OPEC Oil Embargo
The Organization of Petroleum Exporting Countries (OPEC) was created in 1960 with the idea of unifying and protecting the interests of petroleum-producing countries. The members of this organization include: Iran, Iraq, Kuwait, Saudi Arabia, Venezuela, Qatar, Indonesia, Libya, The United Arab Emirates, Algeria, and Nigeria. Their goal was to slowly take over the function of the companies, at least in production, and then increase the amount of revenues they could retain. Despite that, their impact, their impact on the world was very little, but, that all changed because of the Arab-Israeli War of 1973. OPEC charged an embargo on oil shipments to all the countries that supported Israeli. In the United States, this embargo caused daily shipments of 1.2 million barrels to be reduced to 19,000 barrels.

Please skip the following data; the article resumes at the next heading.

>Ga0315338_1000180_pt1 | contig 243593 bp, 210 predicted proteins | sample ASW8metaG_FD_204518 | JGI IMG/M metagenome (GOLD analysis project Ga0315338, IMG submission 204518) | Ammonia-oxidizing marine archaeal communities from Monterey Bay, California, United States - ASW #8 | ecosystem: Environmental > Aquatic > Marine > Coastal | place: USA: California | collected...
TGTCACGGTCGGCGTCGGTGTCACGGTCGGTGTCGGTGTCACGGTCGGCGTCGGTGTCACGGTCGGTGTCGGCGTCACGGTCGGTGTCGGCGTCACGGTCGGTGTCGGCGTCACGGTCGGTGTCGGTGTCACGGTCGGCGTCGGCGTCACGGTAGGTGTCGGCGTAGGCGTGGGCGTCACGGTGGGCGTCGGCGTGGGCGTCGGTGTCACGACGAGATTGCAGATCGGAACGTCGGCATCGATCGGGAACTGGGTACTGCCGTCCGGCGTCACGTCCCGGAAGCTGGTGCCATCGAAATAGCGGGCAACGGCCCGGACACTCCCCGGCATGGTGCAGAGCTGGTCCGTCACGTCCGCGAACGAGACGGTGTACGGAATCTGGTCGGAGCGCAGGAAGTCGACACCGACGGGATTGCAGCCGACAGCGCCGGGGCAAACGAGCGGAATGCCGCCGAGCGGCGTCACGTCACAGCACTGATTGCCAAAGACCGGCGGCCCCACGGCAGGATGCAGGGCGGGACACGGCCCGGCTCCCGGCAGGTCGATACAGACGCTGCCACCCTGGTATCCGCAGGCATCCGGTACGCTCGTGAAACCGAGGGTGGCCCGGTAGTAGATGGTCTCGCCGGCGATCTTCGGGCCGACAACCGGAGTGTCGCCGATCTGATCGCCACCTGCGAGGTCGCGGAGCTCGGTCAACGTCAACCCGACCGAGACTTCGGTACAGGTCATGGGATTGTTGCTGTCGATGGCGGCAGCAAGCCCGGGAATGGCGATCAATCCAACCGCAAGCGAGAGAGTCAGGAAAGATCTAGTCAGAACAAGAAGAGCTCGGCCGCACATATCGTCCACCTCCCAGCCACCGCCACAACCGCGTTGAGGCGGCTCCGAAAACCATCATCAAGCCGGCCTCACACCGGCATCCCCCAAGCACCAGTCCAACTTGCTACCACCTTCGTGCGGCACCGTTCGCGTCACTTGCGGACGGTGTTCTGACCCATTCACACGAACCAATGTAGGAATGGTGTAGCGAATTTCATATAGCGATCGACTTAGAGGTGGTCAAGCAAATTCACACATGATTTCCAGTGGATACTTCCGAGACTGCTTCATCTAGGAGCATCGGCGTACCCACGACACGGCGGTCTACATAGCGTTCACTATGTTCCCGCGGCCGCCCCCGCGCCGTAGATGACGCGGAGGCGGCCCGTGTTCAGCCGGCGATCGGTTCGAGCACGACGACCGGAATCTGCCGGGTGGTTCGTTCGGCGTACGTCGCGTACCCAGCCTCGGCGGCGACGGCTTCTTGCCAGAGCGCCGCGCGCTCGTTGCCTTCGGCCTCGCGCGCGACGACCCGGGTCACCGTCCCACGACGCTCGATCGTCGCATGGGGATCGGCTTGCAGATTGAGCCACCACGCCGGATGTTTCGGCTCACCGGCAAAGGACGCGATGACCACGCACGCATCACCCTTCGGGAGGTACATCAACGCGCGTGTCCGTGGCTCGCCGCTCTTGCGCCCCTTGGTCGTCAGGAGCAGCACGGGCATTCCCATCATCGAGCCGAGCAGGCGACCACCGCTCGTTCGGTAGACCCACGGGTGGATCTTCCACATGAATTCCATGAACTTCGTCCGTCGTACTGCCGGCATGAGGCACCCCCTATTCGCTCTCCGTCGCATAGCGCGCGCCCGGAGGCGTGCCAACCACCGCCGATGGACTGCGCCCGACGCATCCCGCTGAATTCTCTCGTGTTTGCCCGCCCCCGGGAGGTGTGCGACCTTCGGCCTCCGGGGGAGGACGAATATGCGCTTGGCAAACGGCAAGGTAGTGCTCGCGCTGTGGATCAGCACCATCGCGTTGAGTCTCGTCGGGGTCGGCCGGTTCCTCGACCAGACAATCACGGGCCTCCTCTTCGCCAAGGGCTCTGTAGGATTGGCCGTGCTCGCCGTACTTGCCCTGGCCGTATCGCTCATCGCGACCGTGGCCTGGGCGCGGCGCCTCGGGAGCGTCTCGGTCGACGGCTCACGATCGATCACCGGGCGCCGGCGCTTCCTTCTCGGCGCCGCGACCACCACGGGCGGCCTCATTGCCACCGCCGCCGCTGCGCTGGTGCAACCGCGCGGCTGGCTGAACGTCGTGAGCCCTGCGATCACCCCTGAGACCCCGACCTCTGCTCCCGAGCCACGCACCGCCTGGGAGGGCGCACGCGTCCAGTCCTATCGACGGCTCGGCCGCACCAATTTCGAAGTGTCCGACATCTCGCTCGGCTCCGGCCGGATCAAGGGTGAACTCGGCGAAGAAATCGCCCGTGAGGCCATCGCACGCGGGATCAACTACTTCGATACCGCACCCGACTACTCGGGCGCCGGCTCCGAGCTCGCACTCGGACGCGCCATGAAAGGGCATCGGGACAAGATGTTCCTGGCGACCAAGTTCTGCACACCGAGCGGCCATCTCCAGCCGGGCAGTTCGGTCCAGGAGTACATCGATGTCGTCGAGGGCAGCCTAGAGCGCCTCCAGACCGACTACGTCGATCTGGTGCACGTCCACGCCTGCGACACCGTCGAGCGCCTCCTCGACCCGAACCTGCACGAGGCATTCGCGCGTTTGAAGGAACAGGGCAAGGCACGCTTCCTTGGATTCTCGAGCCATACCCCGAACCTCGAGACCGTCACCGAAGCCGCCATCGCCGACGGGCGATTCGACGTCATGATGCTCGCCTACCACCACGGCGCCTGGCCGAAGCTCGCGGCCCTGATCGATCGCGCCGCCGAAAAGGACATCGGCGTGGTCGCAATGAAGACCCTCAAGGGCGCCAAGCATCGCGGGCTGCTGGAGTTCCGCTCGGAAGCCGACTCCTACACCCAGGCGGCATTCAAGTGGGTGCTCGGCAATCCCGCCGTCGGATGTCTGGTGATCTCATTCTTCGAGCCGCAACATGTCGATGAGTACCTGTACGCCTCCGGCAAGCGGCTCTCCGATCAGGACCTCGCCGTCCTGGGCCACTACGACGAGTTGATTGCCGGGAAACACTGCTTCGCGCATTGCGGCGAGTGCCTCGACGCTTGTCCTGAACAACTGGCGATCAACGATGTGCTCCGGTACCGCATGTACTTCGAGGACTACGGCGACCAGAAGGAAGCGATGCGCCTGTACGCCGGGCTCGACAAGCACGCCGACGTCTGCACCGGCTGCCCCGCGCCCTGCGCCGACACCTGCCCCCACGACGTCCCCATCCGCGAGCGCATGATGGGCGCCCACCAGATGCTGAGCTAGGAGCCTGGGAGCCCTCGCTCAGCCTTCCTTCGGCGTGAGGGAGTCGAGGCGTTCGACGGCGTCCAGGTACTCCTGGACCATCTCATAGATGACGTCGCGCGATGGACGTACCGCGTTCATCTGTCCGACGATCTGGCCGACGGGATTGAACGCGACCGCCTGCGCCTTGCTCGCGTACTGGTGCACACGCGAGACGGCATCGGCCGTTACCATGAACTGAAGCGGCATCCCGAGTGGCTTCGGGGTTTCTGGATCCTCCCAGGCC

Furthermore, people who owned vehicles faced long lines at the gas station, and were forced to pay up to $10.00 for a gallon of gas. This caused fear and panic to arise because citizens were suddenly with a shortage of oil, which before they took for granted. President Nixon had put controls on the conservation of oil such as the ban on the sale of gasoline on Sundays, lowering thermostats, and for companies to trim work hours. As the embargo started effecting the organization itself because of a decrease in demand for oil, they lifted the embargo at the end of 1974. The effect of this embargo is that it, temporarily promoted conservation efforts such as a national speed limit of 55 mph, which lowered traffic related deaths. A station in Detroit with no gas to give in the midst of the OPEC Oil Embargo.
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